North Carolina Governor Roy Cooper has vetoed the North Carolina Farm Act — a bill that would have limited how and when neighbors of hog farms can sue with nuisance claims.
Gov. Cooper shared the following statement on his veto of Senate Bill 717.
“While agriculture is vital to North Carolina’s economy, so property rights are vital to people’s homes and other businesses. North Carolina’s nuisance laws can help allow generations of families to enjoy their homes and land without fear for their health and safety. Those same laws stopped the Tennessee Valley Authority from pumping air pollution into our mountains,” Cooper said. “Our laws must balance the needs of businesses versus property rights. Giving one industry special treatment at the expense of its neighbors is unfair.”
The bill would have prohibited a nuisance lawsuit from being filed unless it’s done within a year of the establishment of the agriculture or forestry operation on which the complaint is focused or within a year of “fundamental change.” “Fundamental change” would not include changes in ownership, technology, product, or size of the operation.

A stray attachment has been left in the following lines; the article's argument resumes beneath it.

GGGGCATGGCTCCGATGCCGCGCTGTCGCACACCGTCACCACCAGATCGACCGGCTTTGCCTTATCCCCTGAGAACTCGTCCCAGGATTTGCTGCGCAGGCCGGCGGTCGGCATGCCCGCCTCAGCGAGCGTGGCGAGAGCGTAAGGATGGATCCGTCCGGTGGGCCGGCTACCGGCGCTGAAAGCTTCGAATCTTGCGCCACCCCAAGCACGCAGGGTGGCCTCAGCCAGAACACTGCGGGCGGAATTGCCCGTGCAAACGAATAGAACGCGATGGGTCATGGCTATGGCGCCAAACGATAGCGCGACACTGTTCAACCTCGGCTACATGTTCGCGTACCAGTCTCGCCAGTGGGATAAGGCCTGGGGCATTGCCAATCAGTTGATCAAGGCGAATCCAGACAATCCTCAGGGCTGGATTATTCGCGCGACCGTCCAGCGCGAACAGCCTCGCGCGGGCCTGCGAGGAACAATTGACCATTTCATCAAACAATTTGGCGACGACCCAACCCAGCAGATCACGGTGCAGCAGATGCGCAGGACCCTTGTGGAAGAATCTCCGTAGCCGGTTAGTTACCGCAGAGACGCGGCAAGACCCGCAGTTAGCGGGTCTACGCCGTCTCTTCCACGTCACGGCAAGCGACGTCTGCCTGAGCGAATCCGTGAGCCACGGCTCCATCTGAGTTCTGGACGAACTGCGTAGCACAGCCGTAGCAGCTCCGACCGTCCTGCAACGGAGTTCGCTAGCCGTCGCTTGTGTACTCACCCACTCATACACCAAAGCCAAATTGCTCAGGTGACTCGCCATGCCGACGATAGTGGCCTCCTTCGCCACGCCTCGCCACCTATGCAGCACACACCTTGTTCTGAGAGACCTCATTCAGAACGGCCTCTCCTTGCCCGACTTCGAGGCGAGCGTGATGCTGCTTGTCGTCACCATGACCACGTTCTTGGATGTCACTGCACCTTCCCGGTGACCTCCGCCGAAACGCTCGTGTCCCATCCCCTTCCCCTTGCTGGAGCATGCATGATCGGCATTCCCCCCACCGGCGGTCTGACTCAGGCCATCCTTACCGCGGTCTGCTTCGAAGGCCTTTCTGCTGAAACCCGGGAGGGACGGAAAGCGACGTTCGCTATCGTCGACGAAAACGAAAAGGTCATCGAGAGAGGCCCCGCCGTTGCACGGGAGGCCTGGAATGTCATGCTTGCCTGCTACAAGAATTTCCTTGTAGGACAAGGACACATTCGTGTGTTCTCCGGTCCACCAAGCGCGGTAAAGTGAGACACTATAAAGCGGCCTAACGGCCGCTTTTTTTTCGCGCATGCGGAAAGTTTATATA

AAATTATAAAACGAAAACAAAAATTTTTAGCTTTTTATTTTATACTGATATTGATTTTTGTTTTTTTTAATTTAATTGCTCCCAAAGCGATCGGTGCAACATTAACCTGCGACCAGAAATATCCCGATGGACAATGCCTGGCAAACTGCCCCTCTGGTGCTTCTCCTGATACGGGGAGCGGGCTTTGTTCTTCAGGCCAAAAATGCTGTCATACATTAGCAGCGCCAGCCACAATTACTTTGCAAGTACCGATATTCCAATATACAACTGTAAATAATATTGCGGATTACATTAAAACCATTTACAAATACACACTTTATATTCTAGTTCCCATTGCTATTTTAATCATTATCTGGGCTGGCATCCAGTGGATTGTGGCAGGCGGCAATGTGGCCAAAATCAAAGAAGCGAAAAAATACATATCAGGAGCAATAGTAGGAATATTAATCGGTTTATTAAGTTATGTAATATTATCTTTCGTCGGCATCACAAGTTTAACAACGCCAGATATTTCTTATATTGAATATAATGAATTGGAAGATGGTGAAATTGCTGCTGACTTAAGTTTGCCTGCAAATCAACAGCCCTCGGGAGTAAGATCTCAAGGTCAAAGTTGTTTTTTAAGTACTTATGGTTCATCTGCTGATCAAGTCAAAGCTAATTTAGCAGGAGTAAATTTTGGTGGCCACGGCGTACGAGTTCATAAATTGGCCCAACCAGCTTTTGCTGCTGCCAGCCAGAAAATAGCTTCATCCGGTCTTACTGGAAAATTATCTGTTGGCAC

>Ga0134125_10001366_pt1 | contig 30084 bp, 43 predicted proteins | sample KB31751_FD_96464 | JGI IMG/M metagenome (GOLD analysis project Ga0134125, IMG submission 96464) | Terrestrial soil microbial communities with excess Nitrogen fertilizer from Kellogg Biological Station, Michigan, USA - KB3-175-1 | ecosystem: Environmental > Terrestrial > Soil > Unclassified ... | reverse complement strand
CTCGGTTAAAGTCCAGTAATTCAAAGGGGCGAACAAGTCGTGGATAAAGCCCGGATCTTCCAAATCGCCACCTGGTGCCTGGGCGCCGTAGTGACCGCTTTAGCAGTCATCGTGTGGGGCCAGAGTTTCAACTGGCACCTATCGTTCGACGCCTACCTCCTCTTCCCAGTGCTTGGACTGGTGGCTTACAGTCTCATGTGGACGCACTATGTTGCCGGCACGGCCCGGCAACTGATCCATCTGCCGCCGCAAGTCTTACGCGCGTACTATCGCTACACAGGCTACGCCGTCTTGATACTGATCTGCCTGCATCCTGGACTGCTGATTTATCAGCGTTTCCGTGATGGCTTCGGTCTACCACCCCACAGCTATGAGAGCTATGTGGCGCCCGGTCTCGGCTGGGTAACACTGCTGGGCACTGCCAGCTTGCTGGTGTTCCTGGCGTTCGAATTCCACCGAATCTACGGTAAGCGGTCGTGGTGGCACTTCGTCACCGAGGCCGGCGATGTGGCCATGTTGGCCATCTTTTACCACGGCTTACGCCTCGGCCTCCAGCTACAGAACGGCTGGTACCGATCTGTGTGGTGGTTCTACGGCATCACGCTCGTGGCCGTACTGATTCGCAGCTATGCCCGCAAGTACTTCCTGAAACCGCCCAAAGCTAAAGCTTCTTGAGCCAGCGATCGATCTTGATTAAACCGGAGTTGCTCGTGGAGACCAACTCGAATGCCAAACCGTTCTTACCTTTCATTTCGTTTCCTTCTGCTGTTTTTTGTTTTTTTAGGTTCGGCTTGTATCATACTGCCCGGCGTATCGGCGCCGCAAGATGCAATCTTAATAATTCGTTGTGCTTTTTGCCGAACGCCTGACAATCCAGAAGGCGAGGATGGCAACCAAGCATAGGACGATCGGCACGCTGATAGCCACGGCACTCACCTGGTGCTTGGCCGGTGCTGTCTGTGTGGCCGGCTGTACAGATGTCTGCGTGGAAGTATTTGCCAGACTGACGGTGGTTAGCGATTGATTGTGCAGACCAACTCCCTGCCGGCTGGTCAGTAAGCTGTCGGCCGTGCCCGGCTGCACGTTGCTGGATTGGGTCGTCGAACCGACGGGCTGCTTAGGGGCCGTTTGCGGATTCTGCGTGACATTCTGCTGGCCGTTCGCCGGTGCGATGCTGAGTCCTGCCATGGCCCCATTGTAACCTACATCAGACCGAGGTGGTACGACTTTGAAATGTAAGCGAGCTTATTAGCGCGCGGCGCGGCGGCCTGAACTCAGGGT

The bill also would have limited when punitive damages can be awarded. Unless a farm operator has a criminal conviction or has received a regulatory notice of violation that state farm laws were broken, such damages won’t be allowed.
It’s a sad day when the Governor of North Carolina chooses to stand up for out-of-state trial lawyers over our family farmers, and this veto has left our rural communities wondering where the Roy Cooper who grew up in rural Nash County has gone. #ncpol #ncga pic.twitter.com/ReBfp0fYY9
— Sen. Brent Jackson (@SenBrentJackson) June 26, 2018
The North Carolina Farm Act was also trying to address the issue of mislabeled plant products as “milk.”
Cooper said he will “urge the Senate to promptly override this misguided veto and restore meaning to the right to farm in N.C.”